At 22, Rose Walsh was busy caring for her two babies, born 10 months apart in February and December of 1957.
She was thrilled about starting a family. “She just loved children,” said her husband, Edmond. She wound up having six. But Rose Walsh could sense something unusual about her first two, Brian and young Edmond. They weren’t hitting developmental milestones.
The Walshes didn’t know it but the boys were born with PKU, a genetic disorder that inhibits the processing of protein. Children with Phenylketonuria must eat a low-protein diet, but Brian and Edmond were born before PKU screening of infants became mandatory in the U.S. Brain damage and intellectual disabilities resulted.
Some friends and doctors told Mrs. Walsh to place them in an institution. “She just said, ‘We’re going to raise these kids in our house as best as we can,’” her husband said.
Brian and Edmond attended school. They became familiar figures around Glencoe, where they grew up. They rode their bikes all over town, and the local police officers, bankers, librarians and gas station attendants “knew the boys and looked out for them,” their father said.
“Both of them are charming and delightful,” said their younger brother, Mike Walsh. “They were fixtures in the community. The New Trier Girls Club was sending volunteers over” to help them with physical therapy. “Jack Brickhouse’s daughter was one.”
“Several of the girls that came went into special ed [professions],” her husband said.
When her children were older, Mrs. Walsh studied at Oakton College and Northeastern University. She became a special education teacher, a career choice influenced by her sons’ challenges.
“We were in college at the same time,” Mike Walsh said, “and she got straight A’s.”
The Walsh kids absorbed their parents’ humor and determination, and their conviction that the future holds joys as well as sorrows. “She had zero patience for self-indulgence,” Mike Walsh said. Her philosophy: “Don’t sit around feeling sorry for yourself. That’s life. Keep moving.”
Mrs. Walsh, 80, died Tuesday of lung cancer at her home in Northbrook.
She grew up Rose Anne Dougherty at Winthrop and Argyle. Her widowed mom washed dishes to make extra money. But there were “Eloise” moments. Because her mother also styled hair at the Edgewater Beach Hotel, young Rose was able to ice skate at the posh address.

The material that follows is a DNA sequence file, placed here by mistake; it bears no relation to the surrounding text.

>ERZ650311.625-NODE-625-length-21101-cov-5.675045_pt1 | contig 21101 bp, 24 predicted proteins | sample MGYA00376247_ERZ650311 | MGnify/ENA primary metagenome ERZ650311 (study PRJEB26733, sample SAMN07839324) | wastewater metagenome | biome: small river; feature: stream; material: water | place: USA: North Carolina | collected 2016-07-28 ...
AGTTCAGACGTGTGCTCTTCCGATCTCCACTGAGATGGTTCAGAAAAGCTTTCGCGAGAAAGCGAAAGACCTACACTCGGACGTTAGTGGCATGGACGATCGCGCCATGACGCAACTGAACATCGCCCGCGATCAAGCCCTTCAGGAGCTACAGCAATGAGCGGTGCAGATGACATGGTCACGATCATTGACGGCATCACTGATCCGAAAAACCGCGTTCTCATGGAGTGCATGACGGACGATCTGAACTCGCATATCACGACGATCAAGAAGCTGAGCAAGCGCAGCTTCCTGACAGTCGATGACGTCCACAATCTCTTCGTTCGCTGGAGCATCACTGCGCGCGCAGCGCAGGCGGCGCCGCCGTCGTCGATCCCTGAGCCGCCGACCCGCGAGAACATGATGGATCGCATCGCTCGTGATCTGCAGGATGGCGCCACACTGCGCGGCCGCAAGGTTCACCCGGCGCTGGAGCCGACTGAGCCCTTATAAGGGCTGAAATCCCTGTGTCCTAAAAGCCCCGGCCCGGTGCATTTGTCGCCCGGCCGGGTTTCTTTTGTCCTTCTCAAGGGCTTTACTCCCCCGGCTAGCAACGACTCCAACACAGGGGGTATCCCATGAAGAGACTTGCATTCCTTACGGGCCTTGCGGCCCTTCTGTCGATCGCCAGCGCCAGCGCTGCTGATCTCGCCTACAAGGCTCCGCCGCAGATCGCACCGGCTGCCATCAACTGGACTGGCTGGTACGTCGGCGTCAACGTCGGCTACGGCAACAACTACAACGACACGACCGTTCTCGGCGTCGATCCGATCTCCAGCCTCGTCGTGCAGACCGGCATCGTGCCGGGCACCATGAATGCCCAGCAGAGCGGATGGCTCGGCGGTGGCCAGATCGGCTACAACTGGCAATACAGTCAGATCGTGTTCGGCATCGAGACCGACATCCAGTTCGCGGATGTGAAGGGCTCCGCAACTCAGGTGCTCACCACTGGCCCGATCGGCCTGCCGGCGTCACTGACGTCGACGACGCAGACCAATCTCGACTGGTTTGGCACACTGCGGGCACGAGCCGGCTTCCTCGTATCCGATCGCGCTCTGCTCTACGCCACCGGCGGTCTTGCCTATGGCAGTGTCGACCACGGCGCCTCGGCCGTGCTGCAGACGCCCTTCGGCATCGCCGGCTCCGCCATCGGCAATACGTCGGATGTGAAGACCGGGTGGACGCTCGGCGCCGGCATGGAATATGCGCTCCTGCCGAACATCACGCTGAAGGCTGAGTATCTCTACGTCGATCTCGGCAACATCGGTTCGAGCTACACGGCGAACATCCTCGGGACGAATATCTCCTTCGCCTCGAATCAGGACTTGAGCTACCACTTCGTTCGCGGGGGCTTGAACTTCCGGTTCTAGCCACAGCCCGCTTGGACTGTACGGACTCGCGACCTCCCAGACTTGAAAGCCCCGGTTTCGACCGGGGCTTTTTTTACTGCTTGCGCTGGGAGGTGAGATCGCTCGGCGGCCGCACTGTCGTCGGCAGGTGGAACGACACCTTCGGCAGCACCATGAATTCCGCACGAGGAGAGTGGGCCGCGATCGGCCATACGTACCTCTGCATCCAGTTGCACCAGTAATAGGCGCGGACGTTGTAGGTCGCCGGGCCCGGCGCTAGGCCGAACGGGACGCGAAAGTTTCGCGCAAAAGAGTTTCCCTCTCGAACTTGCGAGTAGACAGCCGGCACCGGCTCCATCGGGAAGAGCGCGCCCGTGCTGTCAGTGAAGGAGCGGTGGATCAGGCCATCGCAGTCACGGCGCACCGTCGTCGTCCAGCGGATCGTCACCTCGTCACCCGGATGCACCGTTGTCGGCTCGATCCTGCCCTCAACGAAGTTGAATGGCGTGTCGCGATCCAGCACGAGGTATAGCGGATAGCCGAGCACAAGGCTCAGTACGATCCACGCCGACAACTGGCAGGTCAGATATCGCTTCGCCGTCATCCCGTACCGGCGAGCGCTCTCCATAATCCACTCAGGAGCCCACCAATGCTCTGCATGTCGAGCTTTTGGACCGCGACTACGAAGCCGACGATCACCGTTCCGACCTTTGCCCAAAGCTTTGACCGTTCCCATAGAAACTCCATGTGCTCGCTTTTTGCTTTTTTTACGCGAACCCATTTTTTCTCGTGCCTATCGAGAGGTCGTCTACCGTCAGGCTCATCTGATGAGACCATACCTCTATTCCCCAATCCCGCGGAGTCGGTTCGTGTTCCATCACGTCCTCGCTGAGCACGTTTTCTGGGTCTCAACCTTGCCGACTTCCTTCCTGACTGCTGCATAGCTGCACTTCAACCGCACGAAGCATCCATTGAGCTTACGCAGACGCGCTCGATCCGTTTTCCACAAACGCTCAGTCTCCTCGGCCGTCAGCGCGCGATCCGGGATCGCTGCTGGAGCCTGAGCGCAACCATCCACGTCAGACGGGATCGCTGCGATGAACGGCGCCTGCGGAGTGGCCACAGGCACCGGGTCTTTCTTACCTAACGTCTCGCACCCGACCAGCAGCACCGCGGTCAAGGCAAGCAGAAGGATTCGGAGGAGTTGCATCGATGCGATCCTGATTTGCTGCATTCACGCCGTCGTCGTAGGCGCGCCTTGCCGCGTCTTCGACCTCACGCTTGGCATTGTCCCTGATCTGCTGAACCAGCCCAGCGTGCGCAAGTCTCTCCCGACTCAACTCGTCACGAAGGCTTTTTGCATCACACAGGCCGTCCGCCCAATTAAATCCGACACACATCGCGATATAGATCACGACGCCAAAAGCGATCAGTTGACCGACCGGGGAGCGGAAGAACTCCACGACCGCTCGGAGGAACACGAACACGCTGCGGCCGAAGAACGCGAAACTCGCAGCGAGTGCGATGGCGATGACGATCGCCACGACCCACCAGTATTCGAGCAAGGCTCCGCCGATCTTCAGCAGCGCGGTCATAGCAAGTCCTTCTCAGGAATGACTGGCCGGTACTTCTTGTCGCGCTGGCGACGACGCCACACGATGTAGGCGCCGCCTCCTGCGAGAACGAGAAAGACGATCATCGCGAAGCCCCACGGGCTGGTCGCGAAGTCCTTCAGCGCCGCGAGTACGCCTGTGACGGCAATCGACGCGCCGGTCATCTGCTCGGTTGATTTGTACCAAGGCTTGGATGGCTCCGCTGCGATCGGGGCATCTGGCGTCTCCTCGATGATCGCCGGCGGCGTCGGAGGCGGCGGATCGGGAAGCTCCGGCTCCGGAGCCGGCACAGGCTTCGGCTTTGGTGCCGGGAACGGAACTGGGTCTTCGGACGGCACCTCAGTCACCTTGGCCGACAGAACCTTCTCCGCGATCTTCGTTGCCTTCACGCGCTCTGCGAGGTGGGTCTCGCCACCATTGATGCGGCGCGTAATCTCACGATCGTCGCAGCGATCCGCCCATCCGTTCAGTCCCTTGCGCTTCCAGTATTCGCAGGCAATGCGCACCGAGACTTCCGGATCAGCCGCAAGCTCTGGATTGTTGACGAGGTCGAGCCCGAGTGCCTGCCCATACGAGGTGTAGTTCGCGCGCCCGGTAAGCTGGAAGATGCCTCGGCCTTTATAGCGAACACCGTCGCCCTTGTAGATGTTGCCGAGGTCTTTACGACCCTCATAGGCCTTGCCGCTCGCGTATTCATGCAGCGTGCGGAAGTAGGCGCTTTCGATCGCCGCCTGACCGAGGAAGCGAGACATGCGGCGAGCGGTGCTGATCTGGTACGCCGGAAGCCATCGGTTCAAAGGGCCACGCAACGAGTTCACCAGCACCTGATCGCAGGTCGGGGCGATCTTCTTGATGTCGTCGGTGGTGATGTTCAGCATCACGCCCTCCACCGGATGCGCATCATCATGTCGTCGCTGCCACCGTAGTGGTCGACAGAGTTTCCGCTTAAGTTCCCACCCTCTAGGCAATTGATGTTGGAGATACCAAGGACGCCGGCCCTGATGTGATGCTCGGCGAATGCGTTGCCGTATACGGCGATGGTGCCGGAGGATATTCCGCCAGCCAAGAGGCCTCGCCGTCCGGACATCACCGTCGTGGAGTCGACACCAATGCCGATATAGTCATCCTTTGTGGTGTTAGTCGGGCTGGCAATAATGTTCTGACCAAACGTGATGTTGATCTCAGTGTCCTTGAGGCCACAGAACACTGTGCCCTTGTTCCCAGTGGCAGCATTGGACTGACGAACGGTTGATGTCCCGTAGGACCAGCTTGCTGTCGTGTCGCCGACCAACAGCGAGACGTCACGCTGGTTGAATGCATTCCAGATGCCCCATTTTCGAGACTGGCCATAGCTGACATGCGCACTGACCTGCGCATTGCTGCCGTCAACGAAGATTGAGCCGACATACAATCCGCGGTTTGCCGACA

She played organ at morning Mass at St. Thomas of Canterbury church in Uptown, where the BVM nuns fed her pancakes. “She just loved those nuns,” her husband said. “Every Christmas, we had to send them money.” She went to Immaculata High School.
She met her future husband at a young peoples’ social at St. Thomas. “Rose was over talking to Father John Cunningham, telling him she wanted to be a nun,” her husband said. “And he said, ‘I don’t think so, Rosie … there’s a nice young man. Why don’t you go with him to the hardware store?’ ”
It was Edmond Walsh. She accompanied him on his errand. “She was beautiful. She was bright,” he said. “She was fun.”
They got engaged while he was serving in the Army and married in 1956. He worked as a teacher and served as principal from 1968 to 1990 at Haines grade school in Chinatown.
In 1981, she became a special education teacher in the Diamond Lake school district in the Mundelein area. When a child was diagnosed with a learning difference, parents would say, “‘That’s OK, Mrs. Walsh will take care of it,’” her husband said.
She wrote her master’s thesis on attention deficit disorder. “This was before anybody was even thinking about it,” Mike Walsh said.
She kept her brain active with sudoku and crossword puzzles. She did algebra for fun. A gourmet cook, she made sublime pork chops. “One night she made 23 pork chops, and she turned around to eat them and they were all gone,” said her husband, who admitted to being one of seven hungry Walsh culprits. She also studied at the Chicago Botanic Garden and became a master gardener.
She was active with the Village Gardeners Club and the Glencoe Women’s Library Club, where she was often the first to volunteer to host events. “Nothing was too hard for Rose,” said a friend, Rae Fritz.
The Walshes enjoyed family vacations in Brown County, Ind. When their children were grown, Rose and Edmond Walsh visited London, Paris, Hong Kong, Turkey, and India.
She is also survived by a daughter, Katie Stout; two more sons, Daniel and Timothy, and nine grandchildren. Visitation is 4 to 9 p.m. Friday at Donnellan Family Funeral Home, 10045 Skokie Blvd., Skokie. A funeral Mass will be held at 9:30 a.m. Saturday at Sacred Heart Church, 1077 Tower Road, Winnetka.